is an infection of the skin and underlying tissues that can
affect any area of the body. Not to be confused with
cellulite - the cottage-cheese-like, lumpy fat often found
on the hips, thighs, and buttocks, primarily of women -
cellulitis begins in an area of broken skin, like a cut or
scratch, allowing bacteria to invade and spread, causing
inflammation, which includes pain, swelling, warmth, and
Disorders that create breaks in
the skin and allow bacteria to enter, such as eczema and severe
acne, will put a child at risk for cellulitis.
Chicken pox and scratched insect bites are also common
causes. Cellulitis may also start in areas of intact skin,
especially in people who have
diabetes or who are taking medicines that suppress the
Cellulitis can be caused by many
different types of bacteria, but the most common are Group A
Streptococcus and Staphylococcus aureus. In special
cases, other bacteria can cause cellulitis. Cellulitis after a
cat or dog bite may be caused by Pasteurella multocida
bacteria. Cellulitis due to Pseudomonas infection occurs
after nail-puncture wounds through sneakers. Other types of
bacteria from fish and farm animals can also cause cellulitis.
One specific type of cellulitis that can occur
in children and requires close monitoring is periorbital
cellulitis, an infection of the eyelid and tissues surrounding
the eye. It can be the result of minor trauma to the area around
the eye (such as an insect bite or a scratch), or it may be the
extension of another site of infection, such as sinusitis.
Periorbital cellulitis is treated with antibiotics and close
follow-up. If untreated, it can progress to orbital cellulitis
(infection of the eye orbit, or socket), a much more severe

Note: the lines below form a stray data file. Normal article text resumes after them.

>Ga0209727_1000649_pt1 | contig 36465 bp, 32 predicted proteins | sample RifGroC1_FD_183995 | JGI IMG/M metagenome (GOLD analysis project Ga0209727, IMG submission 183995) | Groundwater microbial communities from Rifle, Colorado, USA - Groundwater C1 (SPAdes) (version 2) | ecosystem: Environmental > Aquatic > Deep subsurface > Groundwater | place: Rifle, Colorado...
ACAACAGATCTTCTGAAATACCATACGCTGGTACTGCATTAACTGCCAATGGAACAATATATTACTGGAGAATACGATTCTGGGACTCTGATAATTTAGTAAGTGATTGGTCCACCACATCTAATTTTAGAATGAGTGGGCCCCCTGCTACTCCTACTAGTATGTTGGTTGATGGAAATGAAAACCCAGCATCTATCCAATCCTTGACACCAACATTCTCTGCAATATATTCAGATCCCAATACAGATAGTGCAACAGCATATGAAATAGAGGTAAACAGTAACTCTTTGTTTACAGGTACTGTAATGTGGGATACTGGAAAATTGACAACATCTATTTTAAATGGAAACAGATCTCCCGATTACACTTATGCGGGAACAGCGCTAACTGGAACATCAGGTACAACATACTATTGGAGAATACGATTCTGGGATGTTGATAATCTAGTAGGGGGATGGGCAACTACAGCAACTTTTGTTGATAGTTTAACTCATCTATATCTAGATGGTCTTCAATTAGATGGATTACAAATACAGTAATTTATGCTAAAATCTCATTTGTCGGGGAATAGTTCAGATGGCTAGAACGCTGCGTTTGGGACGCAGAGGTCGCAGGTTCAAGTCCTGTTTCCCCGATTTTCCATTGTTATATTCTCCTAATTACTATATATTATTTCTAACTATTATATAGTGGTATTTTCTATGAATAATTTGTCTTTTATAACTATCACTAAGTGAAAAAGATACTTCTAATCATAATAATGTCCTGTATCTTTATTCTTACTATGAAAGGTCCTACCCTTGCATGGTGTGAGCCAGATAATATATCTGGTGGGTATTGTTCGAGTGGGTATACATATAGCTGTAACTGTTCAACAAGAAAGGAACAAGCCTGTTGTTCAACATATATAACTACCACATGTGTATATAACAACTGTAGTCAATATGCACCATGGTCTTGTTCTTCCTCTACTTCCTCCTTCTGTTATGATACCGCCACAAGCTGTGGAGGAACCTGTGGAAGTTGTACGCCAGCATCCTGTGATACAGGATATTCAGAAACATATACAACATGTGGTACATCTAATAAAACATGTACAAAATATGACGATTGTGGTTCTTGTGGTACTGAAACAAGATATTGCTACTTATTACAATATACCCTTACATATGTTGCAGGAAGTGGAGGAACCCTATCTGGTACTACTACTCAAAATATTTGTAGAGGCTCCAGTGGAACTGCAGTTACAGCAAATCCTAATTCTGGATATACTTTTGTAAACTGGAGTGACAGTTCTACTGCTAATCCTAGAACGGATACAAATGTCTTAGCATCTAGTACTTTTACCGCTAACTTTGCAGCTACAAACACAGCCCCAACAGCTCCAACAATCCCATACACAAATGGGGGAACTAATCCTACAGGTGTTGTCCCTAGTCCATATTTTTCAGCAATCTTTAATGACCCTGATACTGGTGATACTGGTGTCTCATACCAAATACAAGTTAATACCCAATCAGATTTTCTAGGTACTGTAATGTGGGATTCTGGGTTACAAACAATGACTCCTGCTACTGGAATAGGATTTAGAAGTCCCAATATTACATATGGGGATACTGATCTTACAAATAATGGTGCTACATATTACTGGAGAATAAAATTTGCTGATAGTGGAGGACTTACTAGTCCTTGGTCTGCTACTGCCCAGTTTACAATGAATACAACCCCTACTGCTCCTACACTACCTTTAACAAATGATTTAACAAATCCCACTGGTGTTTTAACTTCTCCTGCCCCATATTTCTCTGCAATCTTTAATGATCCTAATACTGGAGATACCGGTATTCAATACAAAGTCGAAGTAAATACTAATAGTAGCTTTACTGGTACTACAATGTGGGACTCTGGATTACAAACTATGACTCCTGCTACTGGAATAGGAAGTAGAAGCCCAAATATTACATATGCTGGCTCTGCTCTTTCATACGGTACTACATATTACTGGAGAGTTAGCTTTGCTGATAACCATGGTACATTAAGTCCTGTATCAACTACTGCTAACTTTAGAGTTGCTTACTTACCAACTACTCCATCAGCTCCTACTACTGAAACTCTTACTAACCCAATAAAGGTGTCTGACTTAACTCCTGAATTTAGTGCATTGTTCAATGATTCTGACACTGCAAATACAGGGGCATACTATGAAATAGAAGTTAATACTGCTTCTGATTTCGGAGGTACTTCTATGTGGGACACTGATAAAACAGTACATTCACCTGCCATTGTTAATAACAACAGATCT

infection that results in a bulging eyeball, eye pain,
restricted eye movements, or visual disturbances. This is an
emergency that requires hospitalization and intravenous
Signs and Symptoms
Cellulitis begins as a small, inflamed area
of pain, swelling, warmth, and redness on a child's skin. As
this red area begins to spread, the child may begin to feel
sick and develop a fever, sometimes with chills and sweats.
Swollen lymph nodes (commonly called swollen glands) are
sometimes found near the area of infected skin.
Cellulitis is not contagious.
You can prevent cellulitis by protecting your
child's skin from cuts, bruises, and scrapes. This may not
be easy, especially if you have an active child who loves to
explore or play sports. Protective equipment worn to prevent
other injuries during active play can also protect your
child's skin: elbow and knee pads while skating, a bike
helmet during bike riding, shin guards during soccer, long
pants and long-sleeved shirts while hiking in the woods,
sandals (not bare feet) on the beach, and seatbelts while
riding in a motor vehicle.
If your child does get a scrape, wash the
wound well with soap and water. Apply an antibiotic ointment and
cover the wound with an adhesive bandage or gauze. Check with
your child's doctor if your child has a large cut, deep puncture
wound, or bite (animal or human).